It’s about consciousness and not just doing things to be cool or for other superficial reasons.. It’s like deliberately doing things. So, we publish our own newspaper because we think it’s important for people to be able to connect without the phone. It’s simple concepts, but that’s why we do it. We do our flea market, because you should be able to buy things directly from people who make and source them. These are just the conscious decisions we make with our arts programming.
Brain Arts Organization is a 501(c)3 arts nonprofit that is completely volunteer-run. Its dedicated volunteers boast their belief in having a space that produces “art-centric programming and conscious cultural empowerment.”
Additionally, a mission statement on the organization’s website states that it aims to create platforms for “fringe artistic communities.”
The nonprofit operates out of the Dorchester Art Project art gallery space, a second-story walk-up that spans across multiple lower-level businesses, right across the street from the Fields Corner T stop.
The space boasts two art galleries, one which will eventually be converted into a shop for artists to sell their work and community space for locals to indulge.
Additionally, it has a small lounge room for the building’s tenants; 14 rented studio spaces; a wood shop; a work/shop area, theatre room, and the Brain Arts office work room.
Artists from all over the Greater Boston Area vie for studio space at the DAP site.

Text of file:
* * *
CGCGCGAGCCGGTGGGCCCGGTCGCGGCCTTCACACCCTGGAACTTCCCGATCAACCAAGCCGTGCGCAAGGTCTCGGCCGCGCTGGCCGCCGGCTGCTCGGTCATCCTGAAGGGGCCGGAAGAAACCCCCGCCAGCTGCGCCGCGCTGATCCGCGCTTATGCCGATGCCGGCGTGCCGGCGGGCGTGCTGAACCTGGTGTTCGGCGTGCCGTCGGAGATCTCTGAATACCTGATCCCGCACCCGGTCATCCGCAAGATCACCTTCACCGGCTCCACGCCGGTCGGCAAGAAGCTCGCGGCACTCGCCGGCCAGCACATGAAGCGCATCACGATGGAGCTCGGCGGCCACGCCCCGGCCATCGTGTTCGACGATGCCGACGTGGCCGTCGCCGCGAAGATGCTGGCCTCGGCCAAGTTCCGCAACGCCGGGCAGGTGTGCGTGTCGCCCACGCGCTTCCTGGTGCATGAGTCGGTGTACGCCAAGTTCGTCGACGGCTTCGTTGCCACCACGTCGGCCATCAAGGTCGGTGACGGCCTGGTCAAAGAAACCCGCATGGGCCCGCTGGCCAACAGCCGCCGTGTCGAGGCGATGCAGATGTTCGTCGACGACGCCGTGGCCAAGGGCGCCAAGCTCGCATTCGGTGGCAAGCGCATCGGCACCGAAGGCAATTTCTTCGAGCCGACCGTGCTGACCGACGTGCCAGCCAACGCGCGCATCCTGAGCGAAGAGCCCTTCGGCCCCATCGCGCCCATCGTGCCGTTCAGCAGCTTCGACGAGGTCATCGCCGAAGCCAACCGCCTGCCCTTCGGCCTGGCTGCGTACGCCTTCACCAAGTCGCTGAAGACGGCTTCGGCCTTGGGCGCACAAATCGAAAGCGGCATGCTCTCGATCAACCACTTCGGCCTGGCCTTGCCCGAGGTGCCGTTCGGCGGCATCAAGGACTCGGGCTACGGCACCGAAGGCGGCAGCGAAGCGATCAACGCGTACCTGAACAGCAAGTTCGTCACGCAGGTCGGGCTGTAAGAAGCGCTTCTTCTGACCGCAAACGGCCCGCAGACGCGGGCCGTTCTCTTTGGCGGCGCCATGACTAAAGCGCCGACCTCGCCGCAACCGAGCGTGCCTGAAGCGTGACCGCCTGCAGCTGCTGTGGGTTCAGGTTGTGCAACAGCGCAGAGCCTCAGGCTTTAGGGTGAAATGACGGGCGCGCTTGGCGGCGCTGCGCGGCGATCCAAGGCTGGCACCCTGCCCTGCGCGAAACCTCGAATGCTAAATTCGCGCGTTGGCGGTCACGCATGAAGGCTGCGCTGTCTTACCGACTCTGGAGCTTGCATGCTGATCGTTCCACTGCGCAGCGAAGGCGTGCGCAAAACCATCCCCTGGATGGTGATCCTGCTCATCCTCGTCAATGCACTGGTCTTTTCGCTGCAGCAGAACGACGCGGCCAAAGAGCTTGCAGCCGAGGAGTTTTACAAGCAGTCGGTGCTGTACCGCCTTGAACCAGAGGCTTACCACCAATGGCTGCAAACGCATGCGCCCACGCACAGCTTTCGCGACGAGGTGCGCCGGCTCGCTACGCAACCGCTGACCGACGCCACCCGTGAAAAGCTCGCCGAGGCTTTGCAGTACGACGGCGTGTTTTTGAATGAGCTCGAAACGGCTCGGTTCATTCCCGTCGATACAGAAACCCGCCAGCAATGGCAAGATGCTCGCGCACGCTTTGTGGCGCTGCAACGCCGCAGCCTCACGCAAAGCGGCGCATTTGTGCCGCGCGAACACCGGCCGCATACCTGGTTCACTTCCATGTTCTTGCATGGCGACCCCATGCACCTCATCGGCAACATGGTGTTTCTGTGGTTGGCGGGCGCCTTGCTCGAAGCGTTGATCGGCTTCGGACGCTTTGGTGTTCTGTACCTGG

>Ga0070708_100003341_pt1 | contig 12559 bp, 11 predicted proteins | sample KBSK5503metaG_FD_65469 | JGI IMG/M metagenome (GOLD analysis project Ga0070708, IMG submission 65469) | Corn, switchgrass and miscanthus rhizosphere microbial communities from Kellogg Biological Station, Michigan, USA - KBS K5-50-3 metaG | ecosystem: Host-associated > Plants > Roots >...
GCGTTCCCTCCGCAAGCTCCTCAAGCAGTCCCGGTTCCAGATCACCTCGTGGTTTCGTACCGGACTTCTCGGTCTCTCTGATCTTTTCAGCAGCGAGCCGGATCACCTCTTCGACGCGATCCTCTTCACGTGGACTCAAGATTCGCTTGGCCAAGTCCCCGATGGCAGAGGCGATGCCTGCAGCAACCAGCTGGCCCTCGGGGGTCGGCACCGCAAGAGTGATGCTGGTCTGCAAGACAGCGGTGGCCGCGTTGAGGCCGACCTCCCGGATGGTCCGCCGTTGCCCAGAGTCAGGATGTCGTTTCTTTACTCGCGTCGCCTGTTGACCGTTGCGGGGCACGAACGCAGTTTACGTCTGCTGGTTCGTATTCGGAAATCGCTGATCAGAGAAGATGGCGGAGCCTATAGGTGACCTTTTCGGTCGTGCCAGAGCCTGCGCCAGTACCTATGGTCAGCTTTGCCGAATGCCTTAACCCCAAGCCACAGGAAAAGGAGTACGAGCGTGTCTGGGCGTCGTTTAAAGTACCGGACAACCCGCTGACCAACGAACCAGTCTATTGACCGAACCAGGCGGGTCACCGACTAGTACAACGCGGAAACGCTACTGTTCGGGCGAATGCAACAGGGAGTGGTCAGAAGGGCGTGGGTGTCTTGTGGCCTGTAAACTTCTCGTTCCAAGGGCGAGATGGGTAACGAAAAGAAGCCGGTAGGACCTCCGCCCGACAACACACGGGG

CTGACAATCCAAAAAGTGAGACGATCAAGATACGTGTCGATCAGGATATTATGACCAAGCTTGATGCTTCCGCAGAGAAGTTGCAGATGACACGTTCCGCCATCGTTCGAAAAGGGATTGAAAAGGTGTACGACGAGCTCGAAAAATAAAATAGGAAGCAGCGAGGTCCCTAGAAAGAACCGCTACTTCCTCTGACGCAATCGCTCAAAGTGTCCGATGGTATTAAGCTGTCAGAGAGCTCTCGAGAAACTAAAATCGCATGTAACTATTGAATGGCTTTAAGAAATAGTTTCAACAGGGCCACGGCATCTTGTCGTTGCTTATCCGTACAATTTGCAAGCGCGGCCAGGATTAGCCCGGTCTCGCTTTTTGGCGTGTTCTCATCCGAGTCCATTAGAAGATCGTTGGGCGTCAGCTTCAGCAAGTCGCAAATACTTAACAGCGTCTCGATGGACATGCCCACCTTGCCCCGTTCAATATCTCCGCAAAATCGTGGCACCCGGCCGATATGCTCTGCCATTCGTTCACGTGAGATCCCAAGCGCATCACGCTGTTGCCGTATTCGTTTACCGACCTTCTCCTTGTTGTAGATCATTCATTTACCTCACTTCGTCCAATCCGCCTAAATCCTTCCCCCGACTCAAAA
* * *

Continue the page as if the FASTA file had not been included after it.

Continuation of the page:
What makes the space so popular is the fact that it is one of the lowest-priced private studio spaces for rent in the City of Boston. DAP does things a bit differently: They let artists pay what they can (reasonably) afford and work to accommodate them by offering shared studio spaces, indefinitely.
And with only 14 shared studio spaces to offer, the selection process is long and unyielding. Top on the priority list are residents of Dorchester and artists of color.
“Upon meeting people, I straight up tell people that are coming in here that we are prioritizing people in Dorchester and people of color,” Potrykus said. “When I took this place over, it was majority white studio tenants and that makes perfect sense because studios cost $400 to $500 a month and people from Cambridge and other places in the City of Boston can more easily afford that.”
Since the nonprofit is volunteer run, the managers rely on artists renting the space to cover the general rental fees of the DAP space, and even still, Dorchester residents are made a priority.
“When people come in, I straight up tell them that we’re here for Dorchester people,” Potrykus said. “I’d love for you to be here. I need the rent covered, so it would be helpful for the community for you to take over the space, but if someone from Fields Corner steps in and says they want the space, I am going to straight up give it to them. I wouldn’t have a Cambridge artist in here who couldn’t vibe with that, ya know?
A general understanding for artists that are current tenants — whom mostly are not Dorchester residents — is that if a Dorchester-based artist proves a need for studio space, then they become priority for the space.